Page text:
A penny saved is a penny earned. This adage takes on new significance when a pandemic ravages the economy. One source of savings that business owners should consider is the possibility of reducing their property taxes.
Minnesota’s Three Approaches to Valuation
Real property is assessed at its market value, which is the price that could be obtained at a private sale or arm’s-length transaction. To determine market value, Minnesota courts generally recognize three basic approaches — the sales comparison approach, the cost approach and the income capitalization approach. Each approach is intended to reflect the behavior of market participants.
The Sales-Comparison Approach
Under the sales-comparison approach, the assessor compares the subject property to similar properties that have recently sold. To account for any differences, one of the adjustments an assessor makes is for market conditions. For example, if assessors use a sale from before the pandemic to value a property as of a date during the pandemic, they must make a market-conditions adjustment to reflect the worsening economy.
The Cost Approach
The cost approach operates under the principle that a rational, informed purchaser will pay no more for a property than the cost of acquiring or constructing an acceptable substitute with similar utility. Part of the cost approach considers entrepreneurial profit, which is the realized or expected profit of the project. But when a downturn in the economy erases any such opportunity, the value under the cost approach decreases.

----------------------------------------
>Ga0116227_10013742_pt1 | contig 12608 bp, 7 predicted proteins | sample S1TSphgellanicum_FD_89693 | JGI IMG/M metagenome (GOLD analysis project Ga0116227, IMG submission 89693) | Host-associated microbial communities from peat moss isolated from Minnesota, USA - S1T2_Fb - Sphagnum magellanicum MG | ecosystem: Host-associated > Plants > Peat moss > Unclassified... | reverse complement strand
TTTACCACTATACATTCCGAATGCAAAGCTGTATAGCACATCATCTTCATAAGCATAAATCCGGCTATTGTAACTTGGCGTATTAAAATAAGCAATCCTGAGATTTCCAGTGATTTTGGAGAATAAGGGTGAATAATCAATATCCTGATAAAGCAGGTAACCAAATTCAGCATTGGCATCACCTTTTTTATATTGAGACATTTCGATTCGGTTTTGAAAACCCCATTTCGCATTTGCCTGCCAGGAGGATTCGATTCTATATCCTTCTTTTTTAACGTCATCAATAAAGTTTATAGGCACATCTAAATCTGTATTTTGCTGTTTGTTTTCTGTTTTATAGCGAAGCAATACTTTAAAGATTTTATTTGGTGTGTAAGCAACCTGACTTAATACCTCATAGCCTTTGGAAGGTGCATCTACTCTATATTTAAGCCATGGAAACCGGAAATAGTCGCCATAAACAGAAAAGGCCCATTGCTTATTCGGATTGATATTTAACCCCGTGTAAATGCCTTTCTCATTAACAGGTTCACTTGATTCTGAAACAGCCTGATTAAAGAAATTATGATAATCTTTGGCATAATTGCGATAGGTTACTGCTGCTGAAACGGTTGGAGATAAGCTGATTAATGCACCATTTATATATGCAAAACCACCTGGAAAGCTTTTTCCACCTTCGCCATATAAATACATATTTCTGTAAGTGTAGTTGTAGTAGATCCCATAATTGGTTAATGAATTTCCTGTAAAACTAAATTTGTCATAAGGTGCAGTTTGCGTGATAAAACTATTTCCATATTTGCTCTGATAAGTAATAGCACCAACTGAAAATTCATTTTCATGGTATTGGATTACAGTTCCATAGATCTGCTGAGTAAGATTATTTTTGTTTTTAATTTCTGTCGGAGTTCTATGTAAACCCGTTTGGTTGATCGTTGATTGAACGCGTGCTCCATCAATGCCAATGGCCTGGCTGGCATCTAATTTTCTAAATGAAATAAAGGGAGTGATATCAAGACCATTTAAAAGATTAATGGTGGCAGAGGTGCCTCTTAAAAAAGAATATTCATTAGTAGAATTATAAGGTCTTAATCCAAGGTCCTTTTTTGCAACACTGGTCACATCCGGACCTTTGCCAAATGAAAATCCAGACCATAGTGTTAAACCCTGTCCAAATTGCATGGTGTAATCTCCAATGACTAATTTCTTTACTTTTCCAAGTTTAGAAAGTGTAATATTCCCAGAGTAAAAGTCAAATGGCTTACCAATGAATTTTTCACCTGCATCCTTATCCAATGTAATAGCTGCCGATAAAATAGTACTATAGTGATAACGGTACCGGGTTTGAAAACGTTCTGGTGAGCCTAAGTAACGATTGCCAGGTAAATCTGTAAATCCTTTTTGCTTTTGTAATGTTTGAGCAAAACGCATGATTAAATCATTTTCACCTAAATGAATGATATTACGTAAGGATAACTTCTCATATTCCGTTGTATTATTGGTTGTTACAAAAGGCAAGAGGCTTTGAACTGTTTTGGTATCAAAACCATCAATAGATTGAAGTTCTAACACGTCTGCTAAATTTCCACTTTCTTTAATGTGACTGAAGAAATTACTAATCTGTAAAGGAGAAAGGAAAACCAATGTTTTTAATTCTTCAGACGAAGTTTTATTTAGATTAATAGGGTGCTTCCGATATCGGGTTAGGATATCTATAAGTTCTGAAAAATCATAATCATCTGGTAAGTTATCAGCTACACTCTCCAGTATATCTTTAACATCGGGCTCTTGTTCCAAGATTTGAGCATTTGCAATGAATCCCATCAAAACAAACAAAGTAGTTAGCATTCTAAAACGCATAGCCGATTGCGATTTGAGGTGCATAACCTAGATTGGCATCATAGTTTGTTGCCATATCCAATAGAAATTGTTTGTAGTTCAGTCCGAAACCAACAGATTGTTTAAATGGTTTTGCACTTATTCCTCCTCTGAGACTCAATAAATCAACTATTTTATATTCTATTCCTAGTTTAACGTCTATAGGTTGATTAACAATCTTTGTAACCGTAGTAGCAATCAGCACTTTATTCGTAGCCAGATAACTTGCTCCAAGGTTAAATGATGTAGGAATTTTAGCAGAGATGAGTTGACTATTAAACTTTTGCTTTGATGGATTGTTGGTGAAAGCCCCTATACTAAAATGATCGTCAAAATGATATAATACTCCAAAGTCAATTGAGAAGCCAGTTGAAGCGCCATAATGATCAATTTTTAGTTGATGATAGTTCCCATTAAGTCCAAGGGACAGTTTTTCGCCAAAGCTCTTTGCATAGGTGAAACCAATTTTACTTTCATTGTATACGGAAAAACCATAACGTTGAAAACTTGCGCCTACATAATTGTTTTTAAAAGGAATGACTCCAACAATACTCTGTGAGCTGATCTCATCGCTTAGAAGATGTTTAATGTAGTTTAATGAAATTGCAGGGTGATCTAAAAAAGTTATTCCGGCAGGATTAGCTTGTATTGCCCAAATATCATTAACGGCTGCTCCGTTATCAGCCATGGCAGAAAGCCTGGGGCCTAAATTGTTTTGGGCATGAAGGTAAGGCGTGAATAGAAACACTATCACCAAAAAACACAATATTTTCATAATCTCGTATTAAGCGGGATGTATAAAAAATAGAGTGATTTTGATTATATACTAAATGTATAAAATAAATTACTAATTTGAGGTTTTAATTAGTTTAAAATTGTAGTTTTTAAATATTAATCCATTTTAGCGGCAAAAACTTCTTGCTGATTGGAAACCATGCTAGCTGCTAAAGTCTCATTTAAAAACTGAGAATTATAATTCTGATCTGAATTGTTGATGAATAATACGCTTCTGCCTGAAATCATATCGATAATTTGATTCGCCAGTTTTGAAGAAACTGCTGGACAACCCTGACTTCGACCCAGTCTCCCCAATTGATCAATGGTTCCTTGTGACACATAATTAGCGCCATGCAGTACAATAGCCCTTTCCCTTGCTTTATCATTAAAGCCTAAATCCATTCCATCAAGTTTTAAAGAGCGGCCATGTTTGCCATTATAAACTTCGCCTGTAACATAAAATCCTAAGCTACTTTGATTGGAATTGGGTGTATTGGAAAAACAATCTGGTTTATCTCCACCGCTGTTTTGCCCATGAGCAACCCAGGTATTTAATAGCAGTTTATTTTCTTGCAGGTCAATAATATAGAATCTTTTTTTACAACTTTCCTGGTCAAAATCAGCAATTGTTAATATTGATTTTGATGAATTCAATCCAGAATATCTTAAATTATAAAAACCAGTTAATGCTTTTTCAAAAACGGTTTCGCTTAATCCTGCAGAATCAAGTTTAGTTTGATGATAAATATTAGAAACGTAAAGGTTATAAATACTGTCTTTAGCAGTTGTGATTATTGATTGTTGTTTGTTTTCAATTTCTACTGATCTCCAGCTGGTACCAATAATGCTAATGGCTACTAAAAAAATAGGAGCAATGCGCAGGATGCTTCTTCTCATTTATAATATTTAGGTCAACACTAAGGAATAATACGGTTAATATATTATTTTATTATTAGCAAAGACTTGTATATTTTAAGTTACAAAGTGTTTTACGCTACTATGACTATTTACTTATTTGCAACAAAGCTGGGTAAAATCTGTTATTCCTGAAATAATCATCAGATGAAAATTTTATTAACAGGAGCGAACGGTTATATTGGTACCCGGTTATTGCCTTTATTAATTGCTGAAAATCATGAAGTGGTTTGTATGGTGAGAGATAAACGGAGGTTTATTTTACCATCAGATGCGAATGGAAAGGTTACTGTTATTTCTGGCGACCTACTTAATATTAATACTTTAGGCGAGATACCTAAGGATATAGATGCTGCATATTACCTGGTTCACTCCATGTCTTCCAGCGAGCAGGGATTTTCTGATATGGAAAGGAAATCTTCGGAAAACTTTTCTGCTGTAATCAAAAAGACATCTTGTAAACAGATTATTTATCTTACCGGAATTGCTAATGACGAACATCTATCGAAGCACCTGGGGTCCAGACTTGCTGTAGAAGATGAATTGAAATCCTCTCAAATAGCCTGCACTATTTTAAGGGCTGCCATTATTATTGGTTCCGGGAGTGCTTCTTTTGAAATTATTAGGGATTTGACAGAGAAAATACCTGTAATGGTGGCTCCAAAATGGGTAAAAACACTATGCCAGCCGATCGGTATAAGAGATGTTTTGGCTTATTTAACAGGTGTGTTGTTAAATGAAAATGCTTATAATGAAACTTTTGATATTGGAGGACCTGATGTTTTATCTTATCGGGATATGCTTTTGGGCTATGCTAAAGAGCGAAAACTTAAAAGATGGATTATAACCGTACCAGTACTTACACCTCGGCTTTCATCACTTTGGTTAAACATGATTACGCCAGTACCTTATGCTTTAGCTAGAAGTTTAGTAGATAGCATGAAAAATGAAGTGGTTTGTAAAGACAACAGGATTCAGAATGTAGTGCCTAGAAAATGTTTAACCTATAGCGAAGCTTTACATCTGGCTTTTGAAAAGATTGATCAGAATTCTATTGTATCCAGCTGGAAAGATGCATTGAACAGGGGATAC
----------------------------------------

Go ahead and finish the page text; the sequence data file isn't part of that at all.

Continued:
The Income Capitalization Approach
Finally, the income capitalization approach assumes that the property is used as an investment, so the value is based on the property’s future earning power. To measure a property’s earning power, assessors use a capitalization rate, or “cap rate.” The cap rate converts the capacity to generate future benefits into a present value. At its most basic, a cap rate signifies risk. So greater risk leads to higher cap rates, and higher cap rates lower property values.
The cap rate reflects changes in the economy in at least two ways. First, the cap rate uses data from the sales and cost methods, so the declining economy’s impacts on the previous two approaches also affect the cap rate. Second, the pandemic has created significant uncertainty in the economy, thus raising risk and lowering property values.
Impacts of the Pandemic
We all feel the economic impact that the pandemic has caused. The three approaches to real property valuation validate and quantify those feelings. Additionally, Minnesota has a projected $1.3 billion budget shortfall for 2021. Government assessors are therefore in a difficult position of needing to increase revenue despite falling property values. Therefore, when property valuation notices come out in March and April, taxpayers should carefully consider whether their property is overvalued. If so, a property tax appeal is one way that a business owner could reduce fixed expenses when every penny counts.